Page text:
Evangelicals Don't Love Gay People

Never tell an evangelical they're unloving, especially towards gay people. The bleeding heart pageantry that follows will make you think you accused them of punching a kitten. They're not mean or bigoted or judgmental. They just care about people in this life and the next.

Sure, you could love somebody today by giving them food, clothing, and comfort, or you could save their precious soul from an eternity of destruction. Jesus' miracles of healing the blind and the sick do seem a bit paltry in comparison. All that matters is helping people follow the one, true savior. And all his rules.

Unlike the original two-word invitation, "follow me", evangelicals invite you to follow Jesus so long as you're not gay or transgender or having sex before marriage or anything else they call "sin" but don't practice themselves (for the record, yes, they do recognize that gossip is also sinful, but they're a little fuzzy on the line between living in sin and dabbling with it).

Don't bother trying to explain that sexual orientation or gender identity are not behavioral tropes dependent on mood shifts. Our sin nature affects both our thoughts and actions, so your identity can be dismissed as another example of sin's pervasiveness.

What evangelicals ought to explain is why following Jesus means looking and acting like them. 

The 19th century is fondly remembered by many evangelicals as the golden age of missions. But it is conveniently forgotten as an imperialist time when being a Christian in West Africa meant acting like the white missionary. For evangelicals, you can't be a follower of Jesus if you don't do as they do.

Because they're right. They have the Bible. They have the best hermeneutic. They have the most impeccable faculties of perception and understanding. And only they are illumined by the Spirit because he couldn't possibly illumine Lutherans, Episcopalians, Presbyterians or any other Christians who believe differently.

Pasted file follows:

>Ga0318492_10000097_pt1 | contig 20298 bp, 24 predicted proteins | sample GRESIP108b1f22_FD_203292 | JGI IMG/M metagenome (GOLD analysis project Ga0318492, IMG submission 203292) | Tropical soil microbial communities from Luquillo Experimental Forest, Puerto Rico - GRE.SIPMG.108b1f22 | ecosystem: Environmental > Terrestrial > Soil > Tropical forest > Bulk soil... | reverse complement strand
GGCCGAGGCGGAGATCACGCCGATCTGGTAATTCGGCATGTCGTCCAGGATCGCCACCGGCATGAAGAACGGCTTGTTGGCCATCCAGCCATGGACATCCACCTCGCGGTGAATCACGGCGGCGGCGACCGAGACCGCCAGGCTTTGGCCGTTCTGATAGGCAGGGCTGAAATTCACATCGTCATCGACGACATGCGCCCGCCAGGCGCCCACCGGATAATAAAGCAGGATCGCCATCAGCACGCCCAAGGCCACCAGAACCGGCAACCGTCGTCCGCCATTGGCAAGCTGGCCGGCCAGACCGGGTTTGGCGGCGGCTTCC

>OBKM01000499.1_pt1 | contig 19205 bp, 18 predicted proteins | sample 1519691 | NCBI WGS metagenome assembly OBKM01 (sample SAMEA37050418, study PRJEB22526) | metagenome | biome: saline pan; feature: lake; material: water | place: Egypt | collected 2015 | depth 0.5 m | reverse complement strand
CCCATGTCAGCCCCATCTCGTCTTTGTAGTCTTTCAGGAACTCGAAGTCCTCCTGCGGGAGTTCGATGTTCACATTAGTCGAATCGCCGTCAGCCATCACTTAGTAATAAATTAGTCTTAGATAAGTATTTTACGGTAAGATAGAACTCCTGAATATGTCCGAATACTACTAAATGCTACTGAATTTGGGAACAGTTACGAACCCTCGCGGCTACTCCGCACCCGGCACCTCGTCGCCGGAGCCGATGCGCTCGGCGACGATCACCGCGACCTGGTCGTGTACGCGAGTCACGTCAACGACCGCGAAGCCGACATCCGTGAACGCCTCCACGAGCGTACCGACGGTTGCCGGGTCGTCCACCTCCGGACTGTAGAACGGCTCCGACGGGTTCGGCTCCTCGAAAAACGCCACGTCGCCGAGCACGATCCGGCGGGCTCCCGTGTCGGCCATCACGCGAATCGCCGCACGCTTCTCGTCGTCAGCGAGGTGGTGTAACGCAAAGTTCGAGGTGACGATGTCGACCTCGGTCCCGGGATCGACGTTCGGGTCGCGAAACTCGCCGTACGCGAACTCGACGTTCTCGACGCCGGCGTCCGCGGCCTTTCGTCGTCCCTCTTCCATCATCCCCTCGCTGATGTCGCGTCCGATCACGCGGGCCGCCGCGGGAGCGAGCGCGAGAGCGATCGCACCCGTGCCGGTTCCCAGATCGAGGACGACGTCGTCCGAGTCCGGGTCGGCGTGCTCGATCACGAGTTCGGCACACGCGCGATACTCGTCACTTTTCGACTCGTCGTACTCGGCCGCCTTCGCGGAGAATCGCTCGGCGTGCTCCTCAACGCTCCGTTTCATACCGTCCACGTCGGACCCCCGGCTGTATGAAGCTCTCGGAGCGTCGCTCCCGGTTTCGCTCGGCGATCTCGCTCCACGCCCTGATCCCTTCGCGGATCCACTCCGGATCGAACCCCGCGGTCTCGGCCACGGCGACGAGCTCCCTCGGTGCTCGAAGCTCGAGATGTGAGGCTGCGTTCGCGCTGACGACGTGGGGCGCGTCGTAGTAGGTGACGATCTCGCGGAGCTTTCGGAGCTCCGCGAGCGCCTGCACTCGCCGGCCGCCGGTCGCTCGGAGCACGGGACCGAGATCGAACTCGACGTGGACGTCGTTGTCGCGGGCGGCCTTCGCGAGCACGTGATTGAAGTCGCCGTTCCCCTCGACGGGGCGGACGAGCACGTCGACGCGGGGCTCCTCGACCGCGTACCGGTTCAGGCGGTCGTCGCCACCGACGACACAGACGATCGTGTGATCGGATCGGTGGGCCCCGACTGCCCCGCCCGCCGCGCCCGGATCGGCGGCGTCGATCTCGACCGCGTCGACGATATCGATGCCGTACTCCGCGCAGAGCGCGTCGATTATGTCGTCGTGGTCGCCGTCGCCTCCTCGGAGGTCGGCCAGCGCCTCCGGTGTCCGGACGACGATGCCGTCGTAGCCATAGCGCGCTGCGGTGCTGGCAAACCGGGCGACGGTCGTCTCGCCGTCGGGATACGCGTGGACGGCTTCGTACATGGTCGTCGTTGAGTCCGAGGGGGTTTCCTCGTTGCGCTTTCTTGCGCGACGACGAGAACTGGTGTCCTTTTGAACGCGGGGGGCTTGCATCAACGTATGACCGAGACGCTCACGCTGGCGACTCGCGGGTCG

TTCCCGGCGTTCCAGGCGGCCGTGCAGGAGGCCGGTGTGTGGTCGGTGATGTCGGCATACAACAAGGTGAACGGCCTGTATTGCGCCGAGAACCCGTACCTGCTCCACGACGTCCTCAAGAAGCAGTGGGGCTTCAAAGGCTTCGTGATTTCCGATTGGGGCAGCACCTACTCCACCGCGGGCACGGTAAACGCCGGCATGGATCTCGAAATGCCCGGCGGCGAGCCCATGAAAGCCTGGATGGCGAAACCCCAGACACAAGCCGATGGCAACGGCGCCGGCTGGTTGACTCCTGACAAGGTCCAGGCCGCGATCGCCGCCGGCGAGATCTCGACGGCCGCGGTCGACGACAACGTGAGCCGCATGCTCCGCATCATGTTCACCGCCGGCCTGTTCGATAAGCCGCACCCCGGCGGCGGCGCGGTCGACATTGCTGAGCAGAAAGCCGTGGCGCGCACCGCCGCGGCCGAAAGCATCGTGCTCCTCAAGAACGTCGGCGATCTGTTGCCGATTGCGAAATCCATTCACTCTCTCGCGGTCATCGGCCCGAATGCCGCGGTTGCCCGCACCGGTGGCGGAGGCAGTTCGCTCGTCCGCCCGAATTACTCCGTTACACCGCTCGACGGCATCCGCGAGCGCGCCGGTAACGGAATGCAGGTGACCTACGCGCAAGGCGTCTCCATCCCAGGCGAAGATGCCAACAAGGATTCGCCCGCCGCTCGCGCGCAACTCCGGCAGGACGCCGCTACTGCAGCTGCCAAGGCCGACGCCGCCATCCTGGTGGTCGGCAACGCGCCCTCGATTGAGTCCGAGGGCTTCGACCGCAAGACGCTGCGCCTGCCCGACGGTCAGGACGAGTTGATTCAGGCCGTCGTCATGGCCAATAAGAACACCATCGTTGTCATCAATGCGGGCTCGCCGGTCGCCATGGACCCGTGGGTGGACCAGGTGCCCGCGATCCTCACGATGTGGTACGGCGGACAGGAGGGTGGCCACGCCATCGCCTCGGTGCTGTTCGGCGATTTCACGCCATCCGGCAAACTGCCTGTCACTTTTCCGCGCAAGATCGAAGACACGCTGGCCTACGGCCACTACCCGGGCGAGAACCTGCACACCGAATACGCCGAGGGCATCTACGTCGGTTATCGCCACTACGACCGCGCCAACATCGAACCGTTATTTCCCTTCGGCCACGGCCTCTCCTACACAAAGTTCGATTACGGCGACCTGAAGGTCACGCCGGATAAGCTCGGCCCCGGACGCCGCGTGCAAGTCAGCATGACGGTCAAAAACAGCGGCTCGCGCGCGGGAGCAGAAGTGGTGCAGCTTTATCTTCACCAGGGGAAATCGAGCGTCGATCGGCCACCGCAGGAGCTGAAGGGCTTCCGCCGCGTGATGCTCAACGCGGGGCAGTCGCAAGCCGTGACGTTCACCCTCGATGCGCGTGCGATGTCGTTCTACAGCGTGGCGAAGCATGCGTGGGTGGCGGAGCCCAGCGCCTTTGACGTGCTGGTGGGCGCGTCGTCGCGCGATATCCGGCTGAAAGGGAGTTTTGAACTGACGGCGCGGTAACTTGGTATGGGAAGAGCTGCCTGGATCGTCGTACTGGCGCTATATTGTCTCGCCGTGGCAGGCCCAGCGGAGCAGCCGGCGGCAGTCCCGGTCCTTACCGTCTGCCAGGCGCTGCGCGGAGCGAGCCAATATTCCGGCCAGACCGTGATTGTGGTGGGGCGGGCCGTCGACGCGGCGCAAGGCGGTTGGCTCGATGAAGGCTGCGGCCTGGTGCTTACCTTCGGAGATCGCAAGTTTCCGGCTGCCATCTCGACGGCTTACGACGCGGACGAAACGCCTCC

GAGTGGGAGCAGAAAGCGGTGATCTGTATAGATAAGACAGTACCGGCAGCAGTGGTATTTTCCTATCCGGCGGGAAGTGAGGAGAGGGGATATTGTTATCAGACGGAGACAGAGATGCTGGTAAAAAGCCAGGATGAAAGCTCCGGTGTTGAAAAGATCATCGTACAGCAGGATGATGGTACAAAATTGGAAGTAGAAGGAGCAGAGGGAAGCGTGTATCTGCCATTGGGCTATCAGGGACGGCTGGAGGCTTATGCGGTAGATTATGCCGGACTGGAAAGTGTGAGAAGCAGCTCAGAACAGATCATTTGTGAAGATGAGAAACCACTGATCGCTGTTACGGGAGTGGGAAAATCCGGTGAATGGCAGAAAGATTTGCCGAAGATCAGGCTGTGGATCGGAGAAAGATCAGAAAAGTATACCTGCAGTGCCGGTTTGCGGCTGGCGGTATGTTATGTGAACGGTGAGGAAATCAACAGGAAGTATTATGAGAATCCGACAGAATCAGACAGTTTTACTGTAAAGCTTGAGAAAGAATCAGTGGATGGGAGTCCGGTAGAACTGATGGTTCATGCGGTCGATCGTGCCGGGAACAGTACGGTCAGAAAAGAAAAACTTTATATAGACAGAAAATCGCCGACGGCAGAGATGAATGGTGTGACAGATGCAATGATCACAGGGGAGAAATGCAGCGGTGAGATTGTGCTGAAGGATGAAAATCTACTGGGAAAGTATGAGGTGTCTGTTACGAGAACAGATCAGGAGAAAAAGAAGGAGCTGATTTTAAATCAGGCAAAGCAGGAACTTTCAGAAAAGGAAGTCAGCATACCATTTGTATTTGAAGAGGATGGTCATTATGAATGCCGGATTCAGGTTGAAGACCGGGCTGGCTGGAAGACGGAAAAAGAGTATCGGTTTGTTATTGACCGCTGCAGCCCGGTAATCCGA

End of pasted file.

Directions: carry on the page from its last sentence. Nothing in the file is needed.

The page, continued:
But here's where they're wrong (apart from the abundant circular reasoning above): evangelicals conflate the Great Commission with the greatest commandments.

Jesus said the greatest commandments were to love God and love people. He also said it was pointless to gain the whole world but lose your soul, and he commanded us to make disciples. Thus, evangelicals think that converting people is the most loving thing they can do.

They can't fathom loving another human being without trying to convert them because they can't imagine that anyone could be a Christian and not share their views (how modest). So they pray for gay Christians, Catholic Christians, even pro-choice Christians. They pray that these lost souls who already follow Jesus will start following him the right way--their way.

Now, if conversion is the greatest form of love (something Jesus would contest), then evangelicals are literally saying that the most loving thing they can do is convince you to think like them. In their minds, love is telling you that you're wrong and they're right.

That's not loving; that's gaslighting. It's borderline abusive and most importantly, it's conditional. Which brings us full circle. Never tell an evangelical they're unloving because they're more than happy to convert anyone unconditionally.

Evangelicals don't love gay people. Unlike the unconditional love of the God they call Lord, their love is conditional. They can afford to be because they meet all the conditions they impose on everyone else (excluding gossip, of course). Their beliefs are too limited for truly unconditional love.

Unconditional love, God's love, isn't coercive. It's freely offered to everyone, even those who don't choose him and convert. He expects us to do the same. Jesus never said that if we converted the least of these, we were doing it for him. He said if we fed, clothed, and comforted the least of these, then we were doing so for him.

That's love. We weren't commanded to go and make converts who looked like us; we were commanded to make disciples who loved like us. Love God, love people the way he loves, encourage others to do the same, and leave the sorting of souls to him.

For those of you who are gay or transgender or marginalized by evangelicals in some other way, I hope this helps you understand them a little better. Don't seek love from them because their beliefs won't allow them to do so unconditionally the way God loves you.

For those of you who are evangelical, I'm not sorry. You can't claim to be loving when your metric for salvation is a mirror. You can't claim to love as God loves when your love is conditional.

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